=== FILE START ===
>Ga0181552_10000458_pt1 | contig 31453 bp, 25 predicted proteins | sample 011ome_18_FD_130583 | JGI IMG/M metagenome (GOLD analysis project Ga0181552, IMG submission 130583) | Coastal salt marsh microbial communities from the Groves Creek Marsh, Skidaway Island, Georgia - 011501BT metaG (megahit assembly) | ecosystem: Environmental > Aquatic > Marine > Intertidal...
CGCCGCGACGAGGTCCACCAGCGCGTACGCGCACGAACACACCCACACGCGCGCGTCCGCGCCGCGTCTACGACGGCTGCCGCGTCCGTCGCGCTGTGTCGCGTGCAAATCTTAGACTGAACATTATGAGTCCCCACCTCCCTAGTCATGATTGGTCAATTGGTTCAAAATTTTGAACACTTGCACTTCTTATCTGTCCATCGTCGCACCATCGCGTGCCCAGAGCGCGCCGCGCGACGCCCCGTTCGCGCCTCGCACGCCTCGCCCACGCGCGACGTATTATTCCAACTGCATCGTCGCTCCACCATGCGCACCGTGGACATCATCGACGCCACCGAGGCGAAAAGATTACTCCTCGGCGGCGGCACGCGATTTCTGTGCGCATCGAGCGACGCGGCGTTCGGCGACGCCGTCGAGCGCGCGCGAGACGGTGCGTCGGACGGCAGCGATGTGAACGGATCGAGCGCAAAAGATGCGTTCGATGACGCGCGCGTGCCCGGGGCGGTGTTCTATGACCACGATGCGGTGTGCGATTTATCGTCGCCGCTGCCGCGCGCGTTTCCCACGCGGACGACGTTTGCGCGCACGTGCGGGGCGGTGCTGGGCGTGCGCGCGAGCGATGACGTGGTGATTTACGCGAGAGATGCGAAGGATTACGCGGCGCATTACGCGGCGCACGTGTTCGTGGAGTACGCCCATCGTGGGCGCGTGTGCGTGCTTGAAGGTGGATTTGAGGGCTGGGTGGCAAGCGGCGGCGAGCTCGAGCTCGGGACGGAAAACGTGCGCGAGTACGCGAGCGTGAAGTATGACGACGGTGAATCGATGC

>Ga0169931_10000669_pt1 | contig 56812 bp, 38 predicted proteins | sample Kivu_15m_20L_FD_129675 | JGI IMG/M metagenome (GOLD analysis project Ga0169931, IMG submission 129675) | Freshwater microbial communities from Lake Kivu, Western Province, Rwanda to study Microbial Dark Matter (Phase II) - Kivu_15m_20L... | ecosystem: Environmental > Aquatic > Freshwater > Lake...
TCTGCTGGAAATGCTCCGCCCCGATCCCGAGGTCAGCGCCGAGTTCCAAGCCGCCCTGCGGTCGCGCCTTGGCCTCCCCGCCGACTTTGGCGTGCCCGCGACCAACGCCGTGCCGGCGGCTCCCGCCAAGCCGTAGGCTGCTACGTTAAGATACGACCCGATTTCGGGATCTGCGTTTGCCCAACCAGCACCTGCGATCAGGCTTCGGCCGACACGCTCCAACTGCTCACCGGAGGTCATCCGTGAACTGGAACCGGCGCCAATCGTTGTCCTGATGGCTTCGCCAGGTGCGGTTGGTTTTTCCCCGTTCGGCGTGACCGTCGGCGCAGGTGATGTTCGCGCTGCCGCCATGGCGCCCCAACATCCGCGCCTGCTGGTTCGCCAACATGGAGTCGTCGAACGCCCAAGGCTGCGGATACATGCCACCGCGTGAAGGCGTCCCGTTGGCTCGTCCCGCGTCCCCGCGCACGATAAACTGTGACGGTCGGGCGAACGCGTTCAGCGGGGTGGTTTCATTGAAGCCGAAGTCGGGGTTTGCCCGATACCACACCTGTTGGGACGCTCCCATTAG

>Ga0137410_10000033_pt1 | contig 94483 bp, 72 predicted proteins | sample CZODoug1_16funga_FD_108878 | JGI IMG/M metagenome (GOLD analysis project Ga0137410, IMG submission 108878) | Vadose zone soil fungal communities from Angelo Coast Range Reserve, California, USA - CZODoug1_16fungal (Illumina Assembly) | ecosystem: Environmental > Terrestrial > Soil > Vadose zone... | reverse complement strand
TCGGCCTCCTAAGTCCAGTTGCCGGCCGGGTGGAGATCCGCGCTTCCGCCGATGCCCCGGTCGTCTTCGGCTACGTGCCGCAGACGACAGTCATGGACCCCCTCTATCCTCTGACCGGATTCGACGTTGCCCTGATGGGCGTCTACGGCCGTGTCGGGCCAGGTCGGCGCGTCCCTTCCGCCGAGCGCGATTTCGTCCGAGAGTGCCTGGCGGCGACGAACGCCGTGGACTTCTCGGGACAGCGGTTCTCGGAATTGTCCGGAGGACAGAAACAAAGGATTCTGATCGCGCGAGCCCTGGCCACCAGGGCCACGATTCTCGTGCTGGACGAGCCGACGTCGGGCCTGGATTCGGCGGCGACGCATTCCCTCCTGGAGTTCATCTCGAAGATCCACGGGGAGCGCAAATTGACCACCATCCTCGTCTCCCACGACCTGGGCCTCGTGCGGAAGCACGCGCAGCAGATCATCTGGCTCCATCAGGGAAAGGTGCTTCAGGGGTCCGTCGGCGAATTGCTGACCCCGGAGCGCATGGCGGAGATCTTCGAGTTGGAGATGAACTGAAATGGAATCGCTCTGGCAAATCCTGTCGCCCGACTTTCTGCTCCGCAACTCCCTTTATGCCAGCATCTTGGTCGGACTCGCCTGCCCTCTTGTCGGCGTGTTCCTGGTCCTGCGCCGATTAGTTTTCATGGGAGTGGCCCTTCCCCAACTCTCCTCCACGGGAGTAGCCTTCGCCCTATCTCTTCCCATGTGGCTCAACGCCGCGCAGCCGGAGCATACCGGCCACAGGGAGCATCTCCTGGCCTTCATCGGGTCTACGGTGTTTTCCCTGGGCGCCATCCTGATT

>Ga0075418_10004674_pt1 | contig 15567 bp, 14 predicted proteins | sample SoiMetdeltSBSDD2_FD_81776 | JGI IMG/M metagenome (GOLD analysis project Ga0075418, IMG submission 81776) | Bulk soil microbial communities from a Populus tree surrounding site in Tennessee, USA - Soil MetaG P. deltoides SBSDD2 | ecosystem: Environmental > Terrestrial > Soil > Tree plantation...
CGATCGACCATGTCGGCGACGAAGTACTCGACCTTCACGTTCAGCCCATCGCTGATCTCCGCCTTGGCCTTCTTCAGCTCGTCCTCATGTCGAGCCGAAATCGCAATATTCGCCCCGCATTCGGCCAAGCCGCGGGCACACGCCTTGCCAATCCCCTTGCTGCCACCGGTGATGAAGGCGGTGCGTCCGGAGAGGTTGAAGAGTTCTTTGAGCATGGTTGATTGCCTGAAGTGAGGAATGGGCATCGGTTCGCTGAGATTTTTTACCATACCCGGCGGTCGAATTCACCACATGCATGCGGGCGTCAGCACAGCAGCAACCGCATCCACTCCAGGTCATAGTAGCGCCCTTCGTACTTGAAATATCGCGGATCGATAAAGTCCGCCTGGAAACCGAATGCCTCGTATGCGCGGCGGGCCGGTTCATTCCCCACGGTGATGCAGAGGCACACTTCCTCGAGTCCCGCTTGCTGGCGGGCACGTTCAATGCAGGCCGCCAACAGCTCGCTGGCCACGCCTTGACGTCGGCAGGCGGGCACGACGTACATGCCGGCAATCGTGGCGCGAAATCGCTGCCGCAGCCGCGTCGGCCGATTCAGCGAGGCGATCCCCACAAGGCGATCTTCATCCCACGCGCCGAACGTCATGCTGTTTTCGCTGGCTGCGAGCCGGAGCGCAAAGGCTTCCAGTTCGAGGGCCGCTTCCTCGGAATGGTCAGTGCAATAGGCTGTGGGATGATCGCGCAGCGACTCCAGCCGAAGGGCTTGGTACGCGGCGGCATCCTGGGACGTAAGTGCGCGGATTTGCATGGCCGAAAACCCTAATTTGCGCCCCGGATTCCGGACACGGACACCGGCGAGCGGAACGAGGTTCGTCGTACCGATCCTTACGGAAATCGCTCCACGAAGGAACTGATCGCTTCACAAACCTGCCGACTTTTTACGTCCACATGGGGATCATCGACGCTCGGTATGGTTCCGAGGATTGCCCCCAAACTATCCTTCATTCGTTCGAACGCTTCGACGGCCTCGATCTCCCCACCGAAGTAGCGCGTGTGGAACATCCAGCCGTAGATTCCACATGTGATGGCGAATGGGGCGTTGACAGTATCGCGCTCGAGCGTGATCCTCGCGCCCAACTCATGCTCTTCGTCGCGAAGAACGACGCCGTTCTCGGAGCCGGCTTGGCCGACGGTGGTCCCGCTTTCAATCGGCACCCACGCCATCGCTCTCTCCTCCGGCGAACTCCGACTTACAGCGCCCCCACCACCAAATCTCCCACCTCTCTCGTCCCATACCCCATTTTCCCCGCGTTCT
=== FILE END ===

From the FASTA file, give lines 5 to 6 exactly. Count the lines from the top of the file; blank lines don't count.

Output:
>Ga0137410_10000033_pt1 | contig 94483 bp, 72 predicted proteins | sample CZODoug1_16funga_FD_108878 | JGI IMG/M metagenome (GOLD analysis project Ga0137410, IMG submission 108878) | Vadose zone soil fungal communities from Angelo Coast Range Reserve, California, USA - CZODoug1_16fungal (Illumina Assembly) | ecosystem: Environmental > Terrestrial > Soil > Vadose zone... | reverse complement strand
TCGGCCTCCTAAGTCCAGTTGCCGGCCGGGTGGAGATCCGCGCTTCCGCCGATGCCCCGGTCGTCTTCGGCTACGTGCCGCAGACGACAGTCATGGACCCCCTCTATCCTCTGACCGGATTCGACGTTGCCCTGATGGGCGTCTACGGCCGTGTCGGGCCAGGTCGGCGCGTCCCTTCCGCCGAGCGCGATTTCGTCCGAGAGTGCCTGGCGGCGACGAACGCCGTGGACTTCTCGGGACAGCGGTTCTCGGAATTGTCCGGAGGACAGAAACAAAGGATTCTGATCGCGCGAGCCCTGGCCACCAGGGCCACGATTCTCGTGCTGGACGAGCCGACGTCGGGCCTGGATTCGGCGGCGACGCATTCCCTCCTGGAGTTCATCTCGAAGATCCACGGGGAGCGCAAATTGACCACCATCCTCGTCTCCCACGACCTGGGCCTCGTGCGGAAGCACGCGCAGCAGATCATCTGGCTCCATCAGGGAAAGGTGCTTCAGGGGTCCGTCGGCGAATTGCTGACCCCGGAGCGCATGGCGGAGATCTTCGAGTTGGAGATGAACTGAAATGGAATCGCTCTGGCAAATCCTGTCGCCCGACTTTCTGCTCCGCAACTCCCTTTATGCCAGCATCTTGGTCGGACTCGCCTGCCCTCTTGTCGGCGTGTTCCTGGTCCTGCGCCGATTAGTTTTCATGGGAGTGGCCCTTCCCCAACTCTCCTCCACGGGAGTAGCCTTCGCCCTATCTCTTCCCATGTGGCTCAACGCCGCGCAGCCGGAGCATACCGGCCACAGGGAGCATCTCCTGGCCTTCATCGGGTCTACGGTGTTTTCCCTGGGCGCCATCCTGATT